Successful and Beneficial Green Infrastructure
Most people are familiar with “gray” water infrastructure — the hard, concrete and metal pipes, holding tanks, pumps, water tunnels, and treatment plants. These systems play a key role in managing drinking water, wastewater and combined-sewer systems.
“Green” infrastructure is a newer approach to stormwater management that mimics nature by capturing stormwater so it can either be reused or seep into the ground where it falls, rather than flowing into underground sewer and storm pipes. Methods for stormwater capture include rain gardens, pervious pavement, planted swales, and storage containers such as cisterns and rain barrels. Green-infrastructure features can help reduce stress on water systems and can provide good local jobs, as well as making the communities where they’re installed healthier and more beautiful.
Both gray and green infrastructure are important components of water infrastructure systems statewide. Communities with combined sewer systems in particular will be evaluating gray- and green-infrastructure approaches to come up with the best combination that meets regulatory requirements cost-effectively and in a manner that provides tangible community benefits.
New Jersey Green Streets Case Studies
As of 2019, 151 municipalities in New Jersey have adopted complete streets policies, but most have not incorporated green streets language or requirements into their policies. Municipalities can enhance their roadways by incorporating green streets practices into their complete streets designs. Green streets can help meet regulatory requirements for stormwater management, provide important environmental and public health benefits, and provide social and economic benefits. These case studies show how 3 New Jersey communities—Hoboken, Highland Park, and Camden—planned and implemented green streets to achieve some of the benefits described.
Green Infrastructure Recommendations for Consideration within the Green Acres Reauthorization
In July 2020, the Jersey Water Works Green Infrastructure Committee sent recommendations for consideration by the Department of Environmental Protection to the re-authorization of the Green Acres rules. The Green Infrastructure subcommittee focused its efforts to understand the limitations of the current rule towards green infrastructure, and propose revisions that integrate green infrastructure into the Green Acres grant application process while being consistent with the intent of the program and collect information on existing green infrastructure projects in parks. The document outlines suggested revisions to the Green Acres re-authorization to include and encourage, when appropriate, the evaluation and prioritization of green infrastructure and green stormwater infrastructure practices for conservation purposes regarding watershed protection.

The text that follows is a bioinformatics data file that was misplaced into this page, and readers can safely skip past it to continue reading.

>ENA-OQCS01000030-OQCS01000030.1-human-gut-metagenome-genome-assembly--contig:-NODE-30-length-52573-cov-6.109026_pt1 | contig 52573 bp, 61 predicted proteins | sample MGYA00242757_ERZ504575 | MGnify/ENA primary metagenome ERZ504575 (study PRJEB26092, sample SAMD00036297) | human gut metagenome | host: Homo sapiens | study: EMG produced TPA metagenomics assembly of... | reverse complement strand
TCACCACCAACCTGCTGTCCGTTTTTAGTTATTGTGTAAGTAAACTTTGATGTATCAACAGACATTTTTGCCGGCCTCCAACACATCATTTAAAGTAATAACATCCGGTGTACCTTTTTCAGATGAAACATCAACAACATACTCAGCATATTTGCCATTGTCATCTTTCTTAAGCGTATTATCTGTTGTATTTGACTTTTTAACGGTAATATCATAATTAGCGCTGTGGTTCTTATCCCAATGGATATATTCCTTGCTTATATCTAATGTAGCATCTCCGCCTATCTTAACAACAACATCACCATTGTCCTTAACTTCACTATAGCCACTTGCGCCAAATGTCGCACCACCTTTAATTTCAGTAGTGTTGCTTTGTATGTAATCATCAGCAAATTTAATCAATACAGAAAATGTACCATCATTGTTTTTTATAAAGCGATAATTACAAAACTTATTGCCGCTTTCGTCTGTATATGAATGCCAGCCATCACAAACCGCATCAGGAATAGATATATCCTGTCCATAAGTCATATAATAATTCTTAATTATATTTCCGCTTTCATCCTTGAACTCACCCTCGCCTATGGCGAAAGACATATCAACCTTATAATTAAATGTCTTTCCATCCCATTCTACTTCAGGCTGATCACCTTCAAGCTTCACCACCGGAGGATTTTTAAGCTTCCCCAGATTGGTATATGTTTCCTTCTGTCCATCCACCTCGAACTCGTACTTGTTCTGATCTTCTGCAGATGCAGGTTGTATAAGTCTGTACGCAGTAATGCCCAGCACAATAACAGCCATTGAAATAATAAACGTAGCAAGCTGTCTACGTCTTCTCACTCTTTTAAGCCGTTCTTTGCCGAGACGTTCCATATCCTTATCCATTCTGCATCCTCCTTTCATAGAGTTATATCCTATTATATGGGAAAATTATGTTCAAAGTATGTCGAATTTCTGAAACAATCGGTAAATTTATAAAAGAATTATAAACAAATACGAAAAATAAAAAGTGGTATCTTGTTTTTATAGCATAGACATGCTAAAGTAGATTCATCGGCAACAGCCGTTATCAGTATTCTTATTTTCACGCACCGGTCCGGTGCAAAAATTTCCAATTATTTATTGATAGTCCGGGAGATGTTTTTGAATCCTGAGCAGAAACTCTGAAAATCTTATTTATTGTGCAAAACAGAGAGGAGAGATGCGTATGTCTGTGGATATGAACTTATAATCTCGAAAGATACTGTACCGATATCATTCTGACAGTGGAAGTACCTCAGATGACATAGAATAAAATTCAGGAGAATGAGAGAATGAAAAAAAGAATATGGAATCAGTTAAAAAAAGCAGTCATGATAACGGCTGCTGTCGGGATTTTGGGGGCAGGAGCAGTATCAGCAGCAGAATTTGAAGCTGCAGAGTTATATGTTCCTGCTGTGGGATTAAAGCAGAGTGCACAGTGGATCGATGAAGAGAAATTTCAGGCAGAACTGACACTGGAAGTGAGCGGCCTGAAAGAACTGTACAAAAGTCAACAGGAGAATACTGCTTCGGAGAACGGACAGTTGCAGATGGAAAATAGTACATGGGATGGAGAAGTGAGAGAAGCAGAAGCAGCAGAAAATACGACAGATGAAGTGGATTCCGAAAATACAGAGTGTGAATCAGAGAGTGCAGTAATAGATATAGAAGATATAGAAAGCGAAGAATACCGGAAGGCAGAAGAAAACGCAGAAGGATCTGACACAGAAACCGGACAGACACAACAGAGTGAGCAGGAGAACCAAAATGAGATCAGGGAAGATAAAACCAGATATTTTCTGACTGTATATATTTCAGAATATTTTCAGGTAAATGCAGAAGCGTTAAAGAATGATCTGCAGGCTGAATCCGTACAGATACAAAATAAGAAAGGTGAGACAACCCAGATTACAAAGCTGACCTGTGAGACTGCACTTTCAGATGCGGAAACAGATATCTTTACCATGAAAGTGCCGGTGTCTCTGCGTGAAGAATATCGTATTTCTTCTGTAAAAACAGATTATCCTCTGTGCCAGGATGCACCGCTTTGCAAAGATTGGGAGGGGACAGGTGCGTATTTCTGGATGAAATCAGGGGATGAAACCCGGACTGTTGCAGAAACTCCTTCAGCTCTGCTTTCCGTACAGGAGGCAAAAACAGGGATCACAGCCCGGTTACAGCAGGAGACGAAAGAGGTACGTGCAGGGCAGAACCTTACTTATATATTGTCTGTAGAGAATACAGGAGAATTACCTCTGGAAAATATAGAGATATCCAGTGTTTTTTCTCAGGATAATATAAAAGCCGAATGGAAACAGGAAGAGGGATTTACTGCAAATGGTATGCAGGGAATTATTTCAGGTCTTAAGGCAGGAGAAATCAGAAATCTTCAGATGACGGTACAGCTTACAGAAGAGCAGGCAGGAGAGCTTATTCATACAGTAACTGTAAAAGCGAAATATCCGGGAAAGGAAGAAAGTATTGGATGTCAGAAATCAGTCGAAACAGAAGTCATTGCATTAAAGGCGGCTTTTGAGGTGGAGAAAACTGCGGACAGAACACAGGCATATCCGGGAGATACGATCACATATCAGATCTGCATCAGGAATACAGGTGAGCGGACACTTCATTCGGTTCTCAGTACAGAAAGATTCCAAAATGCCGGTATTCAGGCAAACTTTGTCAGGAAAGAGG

Unlocking Green Infrastructure: An Applicant’s Guide to Obtaining Water Bank Funding for Green Infrastructure Projects
This Applicant’s Guide is intended for any municipality, utility authority or other eligible entity with an interest in obtaining financing for green infrastructure projects from the New Jersey Water Bank. It offers a “roadmap” for applicants by providing information in one place regarding what is involved in getting from an initial funding query through to final construction dollars. The Applicant’s Guide may also be helpful for entities interested in financing traditional gray infrastructure projects. Other critical resources for developing a funding application include the Water Bank website, the current year’s Intended Use Plan, and DEP’s Stormwater Best Practices Manual (BMP), all of which are linked in the FAQs section below.
Green Infrastructure Municipal Toolkit
The Green Infrastructure Municipal Toolkit is a one-stop online resource useful to any community in New Jersey, whether new to the opportunities green infrastructure presents or already implementing GI and seeking more specific expert guidance. The toolkit includes detailed information and a variety of tools that cities and towns can use to plan, implement, and sustain green infrastructure in public- and private-sector development projects.
Accounting for Trees in Stormwater Models
This paper, Accounting for Trees in Stormwater Models, is intended to help the stormwater engineering community more easily account for trees in runoff and pollutant load calculations so that they can more readily incorporate them into their stormwater management strategies.
Funded by the US Forest Service, the paper was developed with input from experts in stormwater engineering and urban forestry. This paper further augments a robust collection of resources the Center for Watershed Protection completed in 2017 on “Making Urban Trees Count”, which includes a comprehensive literature review and research-based tools for crediting trees in stormwater and water quality management programs.